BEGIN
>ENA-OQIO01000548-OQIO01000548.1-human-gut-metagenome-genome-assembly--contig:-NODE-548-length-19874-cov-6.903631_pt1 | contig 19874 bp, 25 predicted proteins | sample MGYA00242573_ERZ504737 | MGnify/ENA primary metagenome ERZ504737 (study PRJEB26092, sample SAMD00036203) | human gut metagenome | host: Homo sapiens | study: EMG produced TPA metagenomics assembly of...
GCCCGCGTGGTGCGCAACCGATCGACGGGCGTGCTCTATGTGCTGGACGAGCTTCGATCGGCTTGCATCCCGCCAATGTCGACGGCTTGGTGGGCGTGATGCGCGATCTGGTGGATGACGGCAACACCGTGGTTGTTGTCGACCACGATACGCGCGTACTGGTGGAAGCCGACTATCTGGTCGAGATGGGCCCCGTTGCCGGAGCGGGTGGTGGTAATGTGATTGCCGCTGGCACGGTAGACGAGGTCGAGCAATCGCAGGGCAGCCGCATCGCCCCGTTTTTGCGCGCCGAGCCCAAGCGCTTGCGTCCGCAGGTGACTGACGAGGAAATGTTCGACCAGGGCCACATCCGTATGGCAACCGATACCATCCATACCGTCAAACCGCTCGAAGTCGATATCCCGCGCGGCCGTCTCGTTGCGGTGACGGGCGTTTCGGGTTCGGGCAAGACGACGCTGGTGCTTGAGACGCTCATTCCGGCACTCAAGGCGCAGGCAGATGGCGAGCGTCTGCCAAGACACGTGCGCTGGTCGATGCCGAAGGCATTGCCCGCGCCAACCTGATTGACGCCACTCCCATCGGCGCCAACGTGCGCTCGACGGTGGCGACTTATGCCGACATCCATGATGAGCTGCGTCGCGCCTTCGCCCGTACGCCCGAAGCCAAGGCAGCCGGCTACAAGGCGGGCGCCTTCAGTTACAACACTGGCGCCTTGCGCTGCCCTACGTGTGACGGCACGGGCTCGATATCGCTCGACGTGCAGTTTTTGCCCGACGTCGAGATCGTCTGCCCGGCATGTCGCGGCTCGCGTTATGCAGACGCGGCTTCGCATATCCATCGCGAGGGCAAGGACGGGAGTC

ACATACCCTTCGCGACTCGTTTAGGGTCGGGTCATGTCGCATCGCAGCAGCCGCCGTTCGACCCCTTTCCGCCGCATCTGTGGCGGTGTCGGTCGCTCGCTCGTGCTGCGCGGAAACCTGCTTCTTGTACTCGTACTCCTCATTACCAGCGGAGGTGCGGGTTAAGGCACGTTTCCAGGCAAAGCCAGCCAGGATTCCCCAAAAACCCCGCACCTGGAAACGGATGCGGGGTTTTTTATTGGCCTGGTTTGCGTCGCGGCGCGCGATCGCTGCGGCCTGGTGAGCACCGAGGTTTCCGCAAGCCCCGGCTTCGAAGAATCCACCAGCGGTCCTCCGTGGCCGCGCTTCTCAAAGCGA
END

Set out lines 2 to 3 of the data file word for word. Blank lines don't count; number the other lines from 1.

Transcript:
GCCCGCGTGGTGCGCAACCGATCGACGGGCGTGCTCTATGTGCTGGACGAGCTTCGATCGGCTTGCATCCCGCCAATGTCGACGGCTTGGTGGGCGTGATGCGCGATCTGGTGGATGACGGCAACACCGTGGTTGTTGTCGACCACGATACGCGCGTACTGGTGGAAGCCGACTATCTGGTCGAGATGGGCCCCGTTGCCGGAGCGGGTGGTGGTAATGTGATTGCCGCTGGCACGGTAGACGAGGTCGAGCAATCGCAGGGCAGCCGCATCGCCCCGTTTTTGCGCGCCGAGCCCAAGCGCTTGCGTCCGCAGGTGACTGACGAGGAAATGTTCGACCAGGGCCACATCCGTATGGCAACCGATACCATCCATACCGTCAAACCGCTCGAAGTCGATATCCCGCGCGGCCGTCTCGTTGCGGTGACGGGCGTTTCGGGTTCGGGCAAGACGACGCTGGTGCTTGAGACGCTCATTCCGGCACTCAAGGCGCAGGCAGATGGCGAGCGTCTGCCAAGACACGTGCGCTGGTCGATGCCGAAGGCATTGCCCGCGCCAACCTGATTGACGCCACTCCCATCGGCGCCAACGTGCGCTCGACGGTGGCGACTTATGCCGACATCCATGATGAGCTGCGTCGCGCCTTCGCCCGTACGCCCGAAGCCAAGGCAGCCGGCTACAAGGCGGGCGCCTTCAGTTACAACACTGGCGCCTTGCGCTGCCCTACGTGTGACGGCACGGGCTCGATATCGCTCGACGTGCAGTTTTTGCCCGACGTCGAGATCGTCTGCCCGGCATGTCGCGGCTCGCGTTATGCAGACGCGGCTTCGCATATCCATCGCGAGGGCAAGGACGGGAGTC

ACATACCCTTCGCGACTCGTTTAGGGTCGGGTCATGTCGCATCGCAGCAGCCGCCGTTCGACCCCTTTCCGCCGCATCTGTGGCGGTGTCGGTCGCTCGCTCGTGCTGCGCGGAAACCTGCTTCTTGTACTCGTACTCCTCATTACCAGCGGAGGTGCGGGTTAAGGCACGTTTCCAGGCAAAGCCAGCCAGGATTCCCCAAAAACCCCGCACCTGGAAACGGATGCGGGGTTTTTTATTGGCCTGGTTTGCGTCGCGGCGCGCGATCGCTGCGGCCTGGTGAGCACCGAGGTTTCCGCAAGCCCCGGCTTCGAAGAATCCACCAGCGGTCCTCCGTGGCCGCGCTTCTCAAAGCGA